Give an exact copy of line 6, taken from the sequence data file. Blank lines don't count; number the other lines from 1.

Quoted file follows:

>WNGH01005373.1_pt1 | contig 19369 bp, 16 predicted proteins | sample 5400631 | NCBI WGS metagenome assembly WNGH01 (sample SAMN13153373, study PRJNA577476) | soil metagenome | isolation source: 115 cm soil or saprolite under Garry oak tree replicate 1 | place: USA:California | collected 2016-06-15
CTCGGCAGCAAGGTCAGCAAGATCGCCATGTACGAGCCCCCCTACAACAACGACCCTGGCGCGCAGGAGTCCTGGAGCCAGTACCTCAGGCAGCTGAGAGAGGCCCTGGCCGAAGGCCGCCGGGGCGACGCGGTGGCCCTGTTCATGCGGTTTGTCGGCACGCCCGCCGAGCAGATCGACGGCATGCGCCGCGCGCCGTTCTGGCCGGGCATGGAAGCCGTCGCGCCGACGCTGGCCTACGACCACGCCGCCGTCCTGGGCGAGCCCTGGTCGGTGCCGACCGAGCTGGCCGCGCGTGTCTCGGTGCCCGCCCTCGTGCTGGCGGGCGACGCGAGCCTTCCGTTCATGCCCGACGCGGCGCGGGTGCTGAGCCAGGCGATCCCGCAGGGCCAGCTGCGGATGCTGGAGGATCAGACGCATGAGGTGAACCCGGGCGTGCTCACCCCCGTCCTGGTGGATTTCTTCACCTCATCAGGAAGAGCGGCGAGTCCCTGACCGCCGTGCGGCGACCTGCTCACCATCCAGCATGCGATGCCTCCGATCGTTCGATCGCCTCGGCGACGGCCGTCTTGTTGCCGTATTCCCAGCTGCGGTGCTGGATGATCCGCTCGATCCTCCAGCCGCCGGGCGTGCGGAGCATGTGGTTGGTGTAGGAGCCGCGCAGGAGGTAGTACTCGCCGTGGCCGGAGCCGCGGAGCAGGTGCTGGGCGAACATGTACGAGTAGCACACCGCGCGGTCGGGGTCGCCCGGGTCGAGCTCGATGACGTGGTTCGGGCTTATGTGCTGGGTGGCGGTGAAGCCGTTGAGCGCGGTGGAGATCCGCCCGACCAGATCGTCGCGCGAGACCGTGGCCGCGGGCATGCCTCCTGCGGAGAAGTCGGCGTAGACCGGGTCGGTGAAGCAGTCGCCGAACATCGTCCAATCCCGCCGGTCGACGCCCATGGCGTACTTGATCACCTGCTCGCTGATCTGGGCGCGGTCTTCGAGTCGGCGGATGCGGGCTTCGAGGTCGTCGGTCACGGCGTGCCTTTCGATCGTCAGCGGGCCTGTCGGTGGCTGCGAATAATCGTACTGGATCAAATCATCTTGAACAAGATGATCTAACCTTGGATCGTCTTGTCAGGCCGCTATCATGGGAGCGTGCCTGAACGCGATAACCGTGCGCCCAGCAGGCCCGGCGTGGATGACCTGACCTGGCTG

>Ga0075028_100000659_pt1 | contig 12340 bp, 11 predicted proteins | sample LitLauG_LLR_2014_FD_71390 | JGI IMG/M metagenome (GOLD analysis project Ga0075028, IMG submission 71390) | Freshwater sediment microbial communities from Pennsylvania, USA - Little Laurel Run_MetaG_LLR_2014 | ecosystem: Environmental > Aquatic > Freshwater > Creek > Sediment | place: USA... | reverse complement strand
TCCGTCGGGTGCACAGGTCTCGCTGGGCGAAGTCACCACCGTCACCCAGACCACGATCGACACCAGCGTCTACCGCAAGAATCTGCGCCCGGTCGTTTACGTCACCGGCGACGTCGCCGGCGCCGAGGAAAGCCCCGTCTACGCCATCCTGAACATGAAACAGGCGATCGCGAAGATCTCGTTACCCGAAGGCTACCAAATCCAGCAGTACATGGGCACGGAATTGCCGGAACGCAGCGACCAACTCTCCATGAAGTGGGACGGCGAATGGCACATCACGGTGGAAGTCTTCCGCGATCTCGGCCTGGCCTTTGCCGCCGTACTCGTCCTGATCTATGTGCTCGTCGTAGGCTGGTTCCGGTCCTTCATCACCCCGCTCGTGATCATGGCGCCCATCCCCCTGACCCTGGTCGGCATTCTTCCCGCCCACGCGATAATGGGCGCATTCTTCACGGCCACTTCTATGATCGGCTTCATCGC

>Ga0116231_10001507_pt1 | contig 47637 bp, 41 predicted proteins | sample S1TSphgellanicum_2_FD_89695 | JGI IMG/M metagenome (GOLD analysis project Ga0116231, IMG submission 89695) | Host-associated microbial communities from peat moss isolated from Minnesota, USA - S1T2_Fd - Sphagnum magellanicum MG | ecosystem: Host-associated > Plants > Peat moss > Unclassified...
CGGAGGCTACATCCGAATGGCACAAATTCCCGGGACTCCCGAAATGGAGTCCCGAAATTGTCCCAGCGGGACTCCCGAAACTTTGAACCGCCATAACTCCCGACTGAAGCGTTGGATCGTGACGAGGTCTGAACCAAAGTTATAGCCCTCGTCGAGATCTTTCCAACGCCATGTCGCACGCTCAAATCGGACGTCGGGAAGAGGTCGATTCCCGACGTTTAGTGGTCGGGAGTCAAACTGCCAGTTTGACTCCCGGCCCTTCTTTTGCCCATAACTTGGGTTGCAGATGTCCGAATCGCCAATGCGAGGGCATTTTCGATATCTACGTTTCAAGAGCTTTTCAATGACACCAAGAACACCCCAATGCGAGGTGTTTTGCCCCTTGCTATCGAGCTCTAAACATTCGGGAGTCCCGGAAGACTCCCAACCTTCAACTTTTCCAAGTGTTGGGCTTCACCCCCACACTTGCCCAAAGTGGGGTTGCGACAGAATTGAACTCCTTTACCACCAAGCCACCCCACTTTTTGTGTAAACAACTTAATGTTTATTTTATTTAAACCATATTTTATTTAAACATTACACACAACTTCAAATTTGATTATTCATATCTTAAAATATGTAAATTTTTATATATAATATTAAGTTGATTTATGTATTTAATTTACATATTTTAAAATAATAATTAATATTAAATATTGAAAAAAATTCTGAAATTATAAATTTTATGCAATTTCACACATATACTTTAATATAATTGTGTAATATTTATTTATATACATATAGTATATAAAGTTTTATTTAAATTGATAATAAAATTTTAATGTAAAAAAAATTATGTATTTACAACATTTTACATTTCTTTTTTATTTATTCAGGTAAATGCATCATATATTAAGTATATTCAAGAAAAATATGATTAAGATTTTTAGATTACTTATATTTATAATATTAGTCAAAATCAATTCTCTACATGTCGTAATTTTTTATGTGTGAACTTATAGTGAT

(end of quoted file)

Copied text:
CGGAGGCTACATCCGAATGGCACAAATTCCCGGGACTCCCGAAATGGAGTCCCGAAATTGTCCCAGCGGGACTCCCGAAACTTTGAACCGCCATAACTCCCGACTGAAGCGTTGGATCGTGACGAGGTCTGAACCAAAGTTATAGCCCTCGTCGAGATCTTTCCAACGCCATGTCGCACGCTCAAATCGGACGTCGGGAAGAGGTCGATTCCCGACGTTTAGTGGTCGGGAGTCAAACTGCCAGTTTGACTCCCGGCCCTTCTTTTGCCCATAACTTGGGTTGCAGATGTCCGAATCGCCAATGCGAGGGCATTTTCGATATCTACGTTTCAAGAGCTTTTCAATGACACCAAGAACACCCCAATGCGAGGTGTTTTGCCCCTTGCTATCGAGCTCTAAACATTCGGGAGTCCCGGAAGACTCCCAACCTTCAACTTTTCCAAGTGTTGGGCTTCACCCCCACACTTGCCCAAAGTGGGGTTGCGACAGAATTGAACTCCTTTACCACCAAGCCACCCCACTTTTTGTGTAAACAACTTAATGTTTATTTTATTTAAACCATATTTTATTTAAACATTACACACAACTTCAAATTTGATTATTCATATCTTAAAATATGTAAATTTTTATATATAATATTAAGTTGATTTATGTATTTAATTTACATATTTTAAAATAATAATTAATATTAAATATTGAAAAAAATTCTGAAATTATAAATTTTATGCAATTTCACACATATACTTTAATATAATTGTGTAATATTTATTTATATACATATAGTATATAAAGTTTTATTTAAATTGATAATAAAATTTTAATGTAAAAAAAATTATGTATTTACAACATTTTACATTTCTTTTTTATTTATTCAGGTAAATGCATCATATATTAAGTATATTCAAGAAAAATATGATTAAGATTTTTAGATTACTTATATTTATAATATTAGTCAAAATCAATTCTCTACATGTCGTAATTTTTTATGTGTGAACTTATAGTGAT